George Hansburg patented the first pogo stick in 1919. George was a Illinois baby furniture and toy designer who was asked to improve a design that was being shipped from Germany to the Gimble Brothers Department store. The design was made of wood and had rotted on the journey over to America. Hansburg created an all metal, enclosed-spring pogo stick, and manufactured them in Elmhurst, N.Y factory. This is the pogo stick that children know and love to this day.
1933: Firestone Developed the 1st practical air suspension.
The first practical air suspension was developed by Firestone in 1933 for an experimental car called the Stout-Scarab. This was a rear-engine vehicle that used four rubberized bellows in place of conventional springs. Air was supplied by small compressors attached to each bellow. As you might imagine, the air bag suspension was an expensive setup -- still is, in fact.
1935: George Nissan Invents the Trampoline.
In 1935 while being intrigued by the trapeze artists at the circus, George Nissan concocted the idea for the trampoline. George noticed that the trapeze artists were able to propel themselves in the air and perform stylish moves after falling into safely into the netting. George realized that inventing something that would allow gymnast to perform these same tricks over and over again would be a new phenomenon.
1943: Richard James invented the Slinky.
Richard James was a naval engineer trying to develop a meter designed to monitor horsepower on naval battleships. Richard was working with coil springs when one of the springs fell to the ground. He saw how the spring kept moving after hitting the ground and an idea for a toy was born.

Slinky debuted at Gimbel's Department Store in Philadelphia, Pennsylvania during the 1945 Christmas season and then at the 1946 American Toy Fair. Richard was nervous at the first demonstration of his toy and convinced a friend to attend and buy the first Slinky. However, this turned out to be unnecessary as 400 were sold during the 90 minute Gimbel demonstration.
1984: Alfonso Jaramillo Jr. Invents the Handle Pole Spring.
While riding a Kawasaki Jet Ski for the first time, Alfonso notices the handle pole is to heavy and tiresome. He then goes into development creating the 1st handle pole spring for standup Jet Ski's, thus eliminating 80% of the handle poles weight. By 1985 it becomes the industry standard for all stand-up Jet Ski's.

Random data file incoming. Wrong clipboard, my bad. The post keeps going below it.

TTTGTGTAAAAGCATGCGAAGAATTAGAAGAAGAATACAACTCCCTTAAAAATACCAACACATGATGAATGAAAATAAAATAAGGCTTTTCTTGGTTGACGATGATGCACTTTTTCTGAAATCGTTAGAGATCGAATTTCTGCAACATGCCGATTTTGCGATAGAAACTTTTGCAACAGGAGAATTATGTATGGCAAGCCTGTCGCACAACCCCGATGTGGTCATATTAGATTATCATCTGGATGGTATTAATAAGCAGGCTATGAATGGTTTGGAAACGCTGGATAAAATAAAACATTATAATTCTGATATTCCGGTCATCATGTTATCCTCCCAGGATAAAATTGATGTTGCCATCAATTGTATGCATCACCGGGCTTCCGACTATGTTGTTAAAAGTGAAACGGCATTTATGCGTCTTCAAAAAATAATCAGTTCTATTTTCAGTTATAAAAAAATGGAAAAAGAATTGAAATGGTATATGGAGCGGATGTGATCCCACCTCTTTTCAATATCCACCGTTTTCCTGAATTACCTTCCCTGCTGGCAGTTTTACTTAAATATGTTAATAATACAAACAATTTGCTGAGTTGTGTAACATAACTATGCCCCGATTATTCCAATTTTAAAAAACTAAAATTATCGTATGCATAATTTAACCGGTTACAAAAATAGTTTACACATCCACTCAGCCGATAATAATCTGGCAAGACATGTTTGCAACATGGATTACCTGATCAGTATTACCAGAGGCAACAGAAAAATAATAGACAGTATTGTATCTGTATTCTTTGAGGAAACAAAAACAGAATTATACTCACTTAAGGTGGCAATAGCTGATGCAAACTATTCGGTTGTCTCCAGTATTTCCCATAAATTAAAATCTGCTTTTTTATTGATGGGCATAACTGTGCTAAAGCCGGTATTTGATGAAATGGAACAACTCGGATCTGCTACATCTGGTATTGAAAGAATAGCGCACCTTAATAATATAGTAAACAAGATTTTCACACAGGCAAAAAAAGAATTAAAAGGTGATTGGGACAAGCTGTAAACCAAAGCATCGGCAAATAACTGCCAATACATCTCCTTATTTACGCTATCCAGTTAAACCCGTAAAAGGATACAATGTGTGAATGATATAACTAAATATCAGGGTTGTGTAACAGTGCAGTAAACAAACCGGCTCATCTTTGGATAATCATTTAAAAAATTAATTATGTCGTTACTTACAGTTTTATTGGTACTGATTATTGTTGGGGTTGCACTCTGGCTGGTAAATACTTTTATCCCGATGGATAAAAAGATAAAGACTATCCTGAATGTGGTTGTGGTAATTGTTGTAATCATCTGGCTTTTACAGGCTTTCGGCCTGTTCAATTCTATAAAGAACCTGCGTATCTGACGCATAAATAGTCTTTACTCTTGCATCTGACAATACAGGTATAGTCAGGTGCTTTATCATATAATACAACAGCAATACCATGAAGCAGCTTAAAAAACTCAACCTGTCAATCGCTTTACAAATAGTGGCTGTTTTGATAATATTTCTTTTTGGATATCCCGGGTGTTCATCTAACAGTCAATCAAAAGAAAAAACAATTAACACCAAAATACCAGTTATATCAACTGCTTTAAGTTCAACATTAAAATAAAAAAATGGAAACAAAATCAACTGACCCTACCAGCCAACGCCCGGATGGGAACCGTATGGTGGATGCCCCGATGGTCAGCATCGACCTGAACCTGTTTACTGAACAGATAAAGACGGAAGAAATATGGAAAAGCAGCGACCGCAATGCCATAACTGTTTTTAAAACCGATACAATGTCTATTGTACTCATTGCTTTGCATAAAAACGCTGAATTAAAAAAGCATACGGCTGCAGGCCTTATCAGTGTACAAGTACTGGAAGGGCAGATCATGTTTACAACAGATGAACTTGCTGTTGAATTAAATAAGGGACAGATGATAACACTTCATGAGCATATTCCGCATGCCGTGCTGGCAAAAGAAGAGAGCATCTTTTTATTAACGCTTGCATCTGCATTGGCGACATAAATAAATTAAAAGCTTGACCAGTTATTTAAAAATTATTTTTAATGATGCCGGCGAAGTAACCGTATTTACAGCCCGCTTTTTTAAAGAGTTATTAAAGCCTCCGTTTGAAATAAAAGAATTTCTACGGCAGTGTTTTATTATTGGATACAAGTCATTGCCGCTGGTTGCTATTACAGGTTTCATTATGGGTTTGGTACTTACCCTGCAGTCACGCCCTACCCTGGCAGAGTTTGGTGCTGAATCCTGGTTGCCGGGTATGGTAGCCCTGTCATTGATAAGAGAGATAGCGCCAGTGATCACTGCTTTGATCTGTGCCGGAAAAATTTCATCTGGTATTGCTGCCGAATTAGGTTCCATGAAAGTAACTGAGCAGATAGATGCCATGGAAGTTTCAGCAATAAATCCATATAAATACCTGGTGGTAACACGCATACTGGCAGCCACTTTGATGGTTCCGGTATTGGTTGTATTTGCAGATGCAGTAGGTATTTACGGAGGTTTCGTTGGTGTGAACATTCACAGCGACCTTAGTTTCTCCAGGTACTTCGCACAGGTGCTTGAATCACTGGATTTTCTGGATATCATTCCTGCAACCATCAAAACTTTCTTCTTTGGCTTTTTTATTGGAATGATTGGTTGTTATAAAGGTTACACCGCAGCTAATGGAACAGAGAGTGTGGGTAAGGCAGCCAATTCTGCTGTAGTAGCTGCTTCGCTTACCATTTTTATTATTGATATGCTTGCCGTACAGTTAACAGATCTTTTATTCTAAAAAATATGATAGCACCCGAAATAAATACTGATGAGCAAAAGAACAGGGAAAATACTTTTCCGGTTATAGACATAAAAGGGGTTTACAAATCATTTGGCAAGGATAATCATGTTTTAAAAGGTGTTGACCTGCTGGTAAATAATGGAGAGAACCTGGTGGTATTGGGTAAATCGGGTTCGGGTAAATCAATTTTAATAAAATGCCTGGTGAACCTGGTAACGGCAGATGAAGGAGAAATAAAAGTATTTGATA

1992: Alfonso Jaramillo Jr. Receives Patent for Retractable Boarding Step.
Alfonso Jaramillo Jr. was an avid Jet Skier that had experienced many falls into the water. Alfonso had many good inventions for personal watercraft, but it wasn't until 1990 that he came up with the idea of inventing the Retractable Jet Ski boarding step. His invention was an immediate success making it easy to board a jet ski from an in water position. In 1992 he was awarded patent # 5,152,244 for the Step. His invention saved lives and has become the stock equipment for Sea-Doos, Waverunners and Jet Skis. To date there has been over half a million boarding steps sold throughout the world and countless lives saved due to his remarkable invention.
1995: Alvaro Z. Gallegos Invented the Spring Shoe.
From the early 80's Alvaro Z. Gallegos had been a runner for many years and had experienced many of the typical aches and pains associated with running. He realized that the source of his pain was coming from the impact. With this new enlightenment he decided to add a spring to the heel of his shoe. Alvaro experimented with many types of springs before finding the one that worked flawlessly, a three-inch-wide conical steel coil. Over the next few years many prototypes were developed and finally in 1995 Al patented his design and opened the first Z-tech store with his son in Albuquerque, New Mexico.
2003: Alfonso Jaramillo Jr. Invents the Driving Range Golf Ball Retriever.
Alfonso Jaramillo Jr's love for golf and the driving range led him to invent the Power-Loader. It effectively retrieves your golf balls so you can tee-up instantly. The Power Loader picks up 3 golf balls at a time then allows you to place each one on the tee without wasting energy. The invention has saved golfers back's, no longer requiring them to bend down for every ball. This allows them to save their strength for long drives.